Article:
Play: Intellectual property – Lexology | #itsecurity | #infosec | #cybersecurity | #infosecurity | #hacker

Why are IPRs important?

The value of a game is usually in its intellectual property rights (IPRs), and protection is critical to maximising commercial reward and preventing others from trading off your creative product, brand reputation, and technological innovations. Having the correct IPR protection adds significant value in a potential sale and opens up potentially lucrative revenue streams through licensing to third parties.

On the flip side, care is needed to ensure that you have the right permissions to use IPRs that you do not own to avoid inadvertently infringing someone else’s rights. This could result in your having to withdraw or significantly rewrite games and pay monetary compensation to the IPR owner, as well as damage to your reputation.

Developing a proactive and agile IPR strategy to protect and secure appropriate rights is essential to enable the successful development, financing, and distribution of games.

This article explains the core IPRs that protect games, who owns them, and additional considerations raised by user-generated content. For more information on this topic, including how to enforce your IPRs against third party infringers, the line between permitted inspiration and infringement, and steps to ensure you do not infringe yourself, download the full Play guide here.

Protecting games

Games comprise several elements which are protectable by international IPRs. The same elements of a game could be protected by multiple IPRs. The main types of IPR that protect games in the UK are:

  • Copyright – Copyright-protected elements most likely to exist in games include graphics, artwork, detailed narratives, text, audio and software code. The work must be original to be protected, meaning it was created using skill, judgement, effort, and individual creativity. Copyright protection lasts for a long time – in the UK, the copyright-protected elements most likely to exist in games are protected from creation until 70 years after the creator’s death.
  • Registered trade marks – Company names, trading names product/service names, brand names, logos, audio, and even some shapes, motions, and colours, among other things, can be protected by registering them as trade marks. As well as the name of the video game and any logo, thought should be given as to whether character names, level names, images of characters and the like should be registered. Registered trade marks can provide indefinite protection if they are used and renewed.
  • Passing off – The UK’s passing off law protects the goodwill generated by using company names, trading names, product/service names, brand names, logos, and “get up” (meaning the general look of products and their packaging). Enforcing rights under a passing off action is usually more expensive and less straightforward than enforcing rights under a registered trade mark. That is why obtaining registered protection for key trade marks can be crucial.
  • Designs – Design rights can be used to protect components such as the look of a game itself, including potentially individual frames of gameplay, and the appearance and shape of games consoles, controllers and other accessories. The criteria for these features to qualify for protection, and the scope of protection, differ between registered or unregistered design rights, with registered rights generally providing a greater scope of protection.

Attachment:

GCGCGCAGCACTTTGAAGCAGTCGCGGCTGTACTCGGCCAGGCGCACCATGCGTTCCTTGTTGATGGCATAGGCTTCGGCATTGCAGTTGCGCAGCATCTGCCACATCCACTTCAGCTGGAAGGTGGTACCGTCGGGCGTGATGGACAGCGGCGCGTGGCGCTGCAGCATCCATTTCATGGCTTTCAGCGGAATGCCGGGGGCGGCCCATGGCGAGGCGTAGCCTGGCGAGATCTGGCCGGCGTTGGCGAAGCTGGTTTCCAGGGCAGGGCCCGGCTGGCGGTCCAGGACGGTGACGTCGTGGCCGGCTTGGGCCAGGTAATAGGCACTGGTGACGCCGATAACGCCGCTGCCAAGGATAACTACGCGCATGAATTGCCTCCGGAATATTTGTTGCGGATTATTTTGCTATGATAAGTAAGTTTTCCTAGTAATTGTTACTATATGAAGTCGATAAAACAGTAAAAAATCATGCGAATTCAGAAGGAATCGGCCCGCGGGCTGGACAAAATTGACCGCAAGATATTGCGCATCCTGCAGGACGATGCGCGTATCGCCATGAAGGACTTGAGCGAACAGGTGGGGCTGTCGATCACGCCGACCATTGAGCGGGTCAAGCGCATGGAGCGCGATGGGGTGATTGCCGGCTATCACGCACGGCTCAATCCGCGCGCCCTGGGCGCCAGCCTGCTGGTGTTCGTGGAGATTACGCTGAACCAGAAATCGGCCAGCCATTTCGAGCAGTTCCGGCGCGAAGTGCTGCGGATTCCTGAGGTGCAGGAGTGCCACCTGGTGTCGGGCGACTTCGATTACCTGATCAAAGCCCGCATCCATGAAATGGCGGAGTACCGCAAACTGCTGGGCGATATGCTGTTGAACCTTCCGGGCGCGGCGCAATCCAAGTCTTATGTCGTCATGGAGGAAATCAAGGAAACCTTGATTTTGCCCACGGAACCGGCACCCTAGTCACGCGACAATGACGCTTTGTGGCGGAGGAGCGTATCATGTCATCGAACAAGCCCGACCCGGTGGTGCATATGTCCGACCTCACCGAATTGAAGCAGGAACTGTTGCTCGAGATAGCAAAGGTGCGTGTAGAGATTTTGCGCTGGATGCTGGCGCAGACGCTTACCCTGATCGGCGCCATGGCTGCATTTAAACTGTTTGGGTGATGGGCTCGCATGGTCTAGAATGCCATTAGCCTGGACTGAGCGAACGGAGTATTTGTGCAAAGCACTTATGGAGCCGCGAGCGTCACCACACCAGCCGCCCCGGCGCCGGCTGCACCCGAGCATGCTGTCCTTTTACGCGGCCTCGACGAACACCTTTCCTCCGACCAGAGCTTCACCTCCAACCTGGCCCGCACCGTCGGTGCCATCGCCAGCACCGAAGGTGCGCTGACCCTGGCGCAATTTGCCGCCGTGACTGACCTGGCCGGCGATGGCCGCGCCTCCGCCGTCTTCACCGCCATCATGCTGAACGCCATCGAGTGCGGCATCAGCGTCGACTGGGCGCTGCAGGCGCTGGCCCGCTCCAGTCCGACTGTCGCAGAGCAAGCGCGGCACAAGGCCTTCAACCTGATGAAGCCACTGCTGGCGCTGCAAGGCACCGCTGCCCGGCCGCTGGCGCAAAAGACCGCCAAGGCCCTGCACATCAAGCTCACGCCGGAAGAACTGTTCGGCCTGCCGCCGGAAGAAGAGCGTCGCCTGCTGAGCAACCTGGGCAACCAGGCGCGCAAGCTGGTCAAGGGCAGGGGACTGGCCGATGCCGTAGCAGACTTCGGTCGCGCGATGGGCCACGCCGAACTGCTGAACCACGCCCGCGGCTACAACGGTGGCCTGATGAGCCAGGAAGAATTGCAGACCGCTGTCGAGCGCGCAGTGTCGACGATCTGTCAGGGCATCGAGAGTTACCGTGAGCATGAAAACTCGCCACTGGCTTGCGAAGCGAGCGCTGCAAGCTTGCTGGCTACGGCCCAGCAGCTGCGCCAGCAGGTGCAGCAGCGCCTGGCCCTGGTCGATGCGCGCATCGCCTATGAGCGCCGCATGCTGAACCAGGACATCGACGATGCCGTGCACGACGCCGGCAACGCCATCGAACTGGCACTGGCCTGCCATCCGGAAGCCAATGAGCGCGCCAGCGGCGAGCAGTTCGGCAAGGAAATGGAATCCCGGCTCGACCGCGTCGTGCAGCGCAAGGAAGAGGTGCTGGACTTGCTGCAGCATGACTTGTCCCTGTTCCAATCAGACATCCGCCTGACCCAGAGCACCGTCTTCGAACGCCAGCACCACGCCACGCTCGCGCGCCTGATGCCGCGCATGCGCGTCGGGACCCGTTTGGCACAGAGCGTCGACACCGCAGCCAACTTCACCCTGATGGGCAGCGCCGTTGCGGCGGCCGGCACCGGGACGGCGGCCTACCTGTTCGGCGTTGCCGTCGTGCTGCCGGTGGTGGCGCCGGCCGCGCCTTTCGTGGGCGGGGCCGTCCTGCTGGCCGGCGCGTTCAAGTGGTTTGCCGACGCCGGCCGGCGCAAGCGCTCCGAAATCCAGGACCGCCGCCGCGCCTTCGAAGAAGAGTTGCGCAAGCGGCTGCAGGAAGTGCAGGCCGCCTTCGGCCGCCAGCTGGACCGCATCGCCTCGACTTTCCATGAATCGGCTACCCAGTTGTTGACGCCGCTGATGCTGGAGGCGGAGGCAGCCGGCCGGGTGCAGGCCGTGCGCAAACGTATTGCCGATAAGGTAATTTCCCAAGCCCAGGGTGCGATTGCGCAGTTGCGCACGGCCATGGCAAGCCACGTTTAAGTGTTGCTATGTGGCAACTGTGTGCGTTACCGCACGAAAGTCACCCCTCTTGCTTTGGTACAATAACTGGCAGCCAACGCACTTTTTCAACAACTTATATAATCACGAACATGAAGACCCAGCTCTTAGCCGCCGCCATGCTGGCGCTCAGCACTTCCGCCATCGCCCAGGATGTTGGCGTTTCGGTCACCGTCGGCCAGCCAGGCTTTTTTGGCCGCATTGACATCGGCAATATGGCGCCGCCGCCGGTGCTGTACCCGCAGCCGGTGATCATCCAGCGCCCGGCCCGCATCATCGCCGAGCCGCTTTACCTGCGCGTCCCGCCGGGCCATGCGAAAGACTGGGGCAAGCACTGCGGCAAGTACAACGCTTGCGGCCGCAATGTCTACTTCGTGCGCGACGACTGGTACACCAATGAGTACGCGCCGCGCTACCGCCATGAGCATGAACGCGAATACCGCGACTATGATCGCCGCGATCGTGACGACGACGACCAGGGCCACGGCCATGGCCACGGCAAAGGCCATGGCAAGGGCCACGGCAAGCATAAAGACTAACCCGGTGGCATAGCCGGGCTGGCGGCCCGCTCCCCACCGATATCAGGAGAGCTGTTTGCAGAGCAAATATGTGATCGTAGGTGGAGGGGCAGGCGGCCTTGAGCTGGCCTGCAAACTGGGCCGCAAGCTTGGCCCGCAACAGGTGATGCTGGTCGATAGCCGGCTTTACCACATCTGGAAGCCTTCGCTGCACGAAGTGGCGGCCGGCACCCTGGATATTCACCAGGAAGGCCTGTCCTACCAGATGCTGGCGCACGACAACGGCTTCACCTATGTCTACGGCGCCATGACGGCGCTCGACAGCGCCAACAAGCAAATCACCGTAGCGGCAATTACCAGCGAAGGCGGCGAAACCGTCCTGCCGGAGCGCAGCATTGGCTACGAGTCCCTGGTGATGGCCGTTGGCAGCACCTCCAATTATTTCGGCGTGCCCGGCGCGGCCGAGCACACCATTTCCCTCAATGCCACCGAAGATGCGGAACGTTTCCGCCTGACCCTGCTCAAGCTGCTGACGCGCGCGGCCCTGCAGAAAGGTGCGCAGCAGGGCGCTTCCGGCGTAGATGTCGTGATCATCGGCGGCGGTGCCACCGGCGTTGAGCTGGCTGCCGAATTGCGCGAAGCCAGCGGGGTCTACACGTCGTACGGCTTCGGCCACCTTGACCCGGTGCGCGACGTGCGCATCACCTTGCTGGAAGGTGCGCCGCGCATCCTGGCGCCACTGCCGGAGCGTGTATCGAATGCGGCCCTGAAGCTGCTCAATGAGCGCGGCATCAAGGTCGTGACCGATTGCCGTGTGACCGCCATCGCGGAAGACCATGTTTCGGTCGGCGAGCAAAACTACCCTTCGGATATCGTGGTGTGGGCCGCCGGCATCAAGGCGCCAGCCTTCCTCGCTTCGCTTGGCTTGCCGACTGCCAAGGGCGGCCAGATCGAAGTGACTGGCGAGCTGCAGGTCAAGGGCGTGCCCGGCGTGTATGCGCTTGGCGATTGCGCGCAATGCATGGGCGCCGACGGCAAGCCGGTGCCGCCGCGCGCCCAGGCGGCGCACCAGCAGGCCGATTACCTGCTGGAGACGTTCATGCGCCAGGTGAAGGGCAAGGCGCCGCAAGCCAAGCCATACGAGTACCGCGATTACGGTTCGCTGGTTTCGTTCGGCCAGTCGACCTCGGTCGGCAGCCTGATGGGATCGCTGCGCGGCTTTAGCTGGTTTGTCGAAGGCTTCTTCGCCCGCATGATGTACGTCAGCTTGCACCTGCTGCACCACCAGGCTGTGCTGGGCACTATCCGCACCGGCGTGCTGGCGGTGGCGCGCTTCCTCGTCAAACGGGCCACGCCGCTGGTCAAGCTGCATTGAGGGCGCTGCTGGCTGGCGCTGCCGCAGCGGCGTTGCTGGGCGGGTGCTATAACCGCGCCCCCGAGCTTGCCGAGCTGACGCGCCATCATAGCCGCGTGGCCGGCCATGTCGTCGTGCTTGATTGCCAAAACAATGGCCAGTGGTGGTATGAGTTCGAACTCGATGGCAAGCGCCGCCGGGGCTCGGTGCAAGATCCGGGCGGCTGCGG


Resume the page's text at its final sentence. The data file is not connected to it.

• Patents – Patents are registered IPRs protecting inventions that are technical products or processes. In the UK, patents are granted for new and inventive inventions compared to technology that has gone before (known as prior art) that are capable of industrial application. There are various categories of subject matter that cannot be protected by patents in the UK, including computer programs, presentations of information, mathematical methods, algorithms “as such”, and rules and methods for performing mental acts, playing games or doing business. However, inventions which are implemented by running computer software on a conventional hardware system to produce an added “technical effect” – which may be present in games – are potentially protectable by patents.
  • Confidential information – Though not an IPR as such, confidential information can be protected against unauthorised use and disclosure through an action for breach of confidence. This cannot be used in relation to any public information or visible element of a published game but there may be confidential information in software code, the game engine, and in details of games pre-publication.

Who owns IPRs?

In most cases in the UK, when employees develop IPRs during their employment, the employer will automatically own the IPRs. When outside consultants or contractors develop IPRs, a signed, written contract is needed to transfer ownership to the business. If IPRs are developed before a company is set up or by a third-party studio, the developer may hold ownership.

It is best practice to enter into signed contracts with employees, consultants, and any necessary third parties at an early stage. Those contracts should expressly set out who owns any IPRs already in existence and state that any IPRs created in the future are automatically assigned to the business.

Crucially, external developers will own the IPRs in games unless they assign them formally to publishers.

User-generated content

Additional IPR considerations apply when games feature user-generated content. The ownership of user-generated content should be provided for in user terms and conditions. Publishers that make user-generated content available online may be responsible for users’ infringement of third party IPRs if they are aware of the infringement (eg through a notification from the relevant third party), and do not take the infringing content down.

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